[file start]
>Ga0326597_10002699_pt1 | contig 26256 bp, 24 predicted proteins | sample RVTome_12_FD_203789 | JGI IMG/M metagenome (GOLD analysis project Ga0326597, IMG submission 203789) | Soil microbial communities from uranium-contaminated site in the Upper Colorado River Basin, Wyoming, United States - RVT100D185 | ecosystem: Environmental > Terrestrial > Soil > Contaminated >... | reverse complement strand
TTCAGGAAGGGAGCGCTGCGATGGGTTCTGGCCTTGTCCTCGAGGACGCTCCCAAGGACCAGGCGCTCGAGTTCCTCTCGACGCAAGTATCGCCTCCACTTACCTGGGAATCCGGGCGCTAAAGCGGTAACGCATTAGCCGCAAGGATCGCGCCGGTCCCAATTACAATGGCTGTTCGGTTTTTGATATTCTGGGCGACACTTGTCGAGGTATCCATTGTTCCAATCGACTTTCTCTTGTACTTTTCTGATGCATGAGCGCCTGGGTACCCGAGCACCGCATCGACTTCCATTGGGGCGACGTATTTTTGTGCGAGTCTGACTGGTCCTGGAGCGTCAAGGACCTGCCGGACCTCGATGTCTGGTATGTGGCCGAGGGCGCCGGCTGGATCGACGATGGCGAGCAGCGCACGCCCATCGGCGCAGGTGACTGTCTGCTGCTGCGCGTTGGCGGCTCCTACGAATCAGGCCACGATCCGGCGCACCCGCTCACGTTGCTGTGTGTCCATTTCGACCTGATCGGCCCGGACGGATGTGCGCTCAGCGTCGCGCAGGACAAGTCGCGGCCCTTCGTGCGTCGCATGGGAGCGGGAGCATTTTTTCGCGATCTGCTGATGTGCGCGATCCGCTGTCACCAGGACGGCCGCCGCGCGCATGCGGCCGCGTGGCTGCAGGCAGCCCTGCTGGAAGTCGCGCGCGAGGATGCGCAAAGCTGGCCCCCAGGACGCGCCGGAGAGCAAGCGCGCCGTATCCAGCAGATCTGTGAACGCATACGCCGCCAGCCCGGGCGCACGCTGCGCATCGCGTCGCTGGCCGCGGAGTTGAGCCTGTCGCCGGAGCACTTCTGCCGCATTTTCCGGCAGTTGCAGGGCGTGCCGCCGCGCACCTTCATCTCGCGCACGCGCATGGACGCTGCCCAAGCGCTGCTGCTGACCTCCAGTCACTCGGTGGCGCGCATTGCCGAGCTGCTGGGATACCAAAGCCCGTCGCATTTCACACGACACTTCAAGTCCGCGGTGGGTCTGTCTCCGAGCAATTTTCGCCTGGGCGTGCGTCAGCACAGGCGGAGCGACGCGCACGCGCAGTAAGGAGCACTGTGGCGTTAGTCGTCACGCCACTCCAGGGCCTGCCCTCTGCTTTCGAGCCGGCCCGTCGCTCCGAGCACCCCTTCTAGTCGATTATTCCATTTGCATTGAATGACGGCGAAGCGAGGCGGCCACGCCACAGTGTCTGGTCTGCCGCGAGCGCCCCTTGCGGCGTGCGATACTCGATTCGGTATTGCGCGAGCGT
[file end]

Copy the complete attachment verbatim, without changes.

>Ga0326597_10002699_pt1 | contig 26256 bp, 24 predicted proteins | sample RVTome_12_FD_203789 | JGI IMG/M metagenome (GOLD analysis project Ga0326597, IMG submission 203789) | Soil microbial communities from uranium-contaminated site in the Upper Colorado River Basin, Wyoming, United States - RVT100D185 | ecosystem: Environmental > Terrestrial > Soil > Contaminated >... | reverse complement strand
TTCAGGAAGGGAGCGCTGCGATGGGTTCTGGCCTTGTCCTCGAGGACGCTCCCAAGGACCAGGCGCTCGAGTTCCTCTCGACGCAAGTATCGCCTCCACTTACCTGGGAATCCGGGCGCTAAAGCGGTAACGCATTAGCCGCAAGGATCGCGCCGGTCCCAATTACAATGGCTGTTCGGTTTTTGATATTCTGGGCGACACTTGTCGAGGTATCCATTGTTCCAATCGACTTTCTCTTGTACTTTTCTGATGCATGAGCGCCTGGGTACCCGAGCACCGCATCGACTTCCATTGGGGCGACGTATTTTTGTGCGAGTCTGACTGGTCCTGGAGCGTCAAGGACCTGCCGGACCTCGATGTCTGGTATGTGGCCGAGGGCGCCGGCTGGATCGACGATGGCGAGCAGCGCACGCCCATCGGCGCAGGTGACTGTCTGCTGCTGCGCGTTGGCGGCTCCTACGAATCAGGCCACGATCCGGCGCACCCGCTCACGTTGCTGTGTGTCCATTTCGACCTGATCGGCCCGGACGGATGTGCGCTCAGCGTCGCGCAGGACAAGTCGCGGCCCTTCGTGCGTCGCATGGGAGCGGGAGCATTTTTTCGCGATCTGCTGATGTGCGCGATCCGCTGTCACCAGGACGGCCGCCGCGCGCATGCGGCCGCGTGGCTGCAGGCAGCCCTGCTGGAAGTCGCGCGCGAGGATGCGCAAAGCTGGCCCCCAGGACGCGCCGGAGAGCAAGCGCGCCGTATCCAGCAGATCTGTGAACGCATACGCCGCCAGCCCGGGCGCACGCTGCGCATCGCGTCGCTGGCCGCGGAGTTGAGCCTGTCGCCGGAGCACTTCTGCCGCATTTTCCGGCAGTTGCAGGGCGTGCCGCCGCGCACCTTCATCTCGCGCACGCGCATGGACGCTGCCCAAGCGCTGCTGCTGACCTCCAGTCACTCGGTGGCGCGCATTGCCGAGCTGCTGGGATACCAAAGCCCGTCGCATTTCACACGACACTTCAAGTCCGCGGTGGGTCTGTCTCCGAGCAATTTTCGCCTGGGCGTGCGTCAGCACAGGCGGAGCGACGCGCACGCGCAGTAAGGAGCACTGTGGCGTTAGTCGTCACGCCACTCCAGGGCCTGCCCTCTGCTTTCGAGCCGGCCCGTCGCTCCGAGCACCCCTTCTAGTCGATTATTCCATTTGCATTGAATGACGGCGAAGCGAGGCGGCCACGCCACAGTGTCTGGTCTGCCGCGAGCGCCCCTTGCGGCGTGCGATACTCGATTCGGTATTGCGCGAGCGT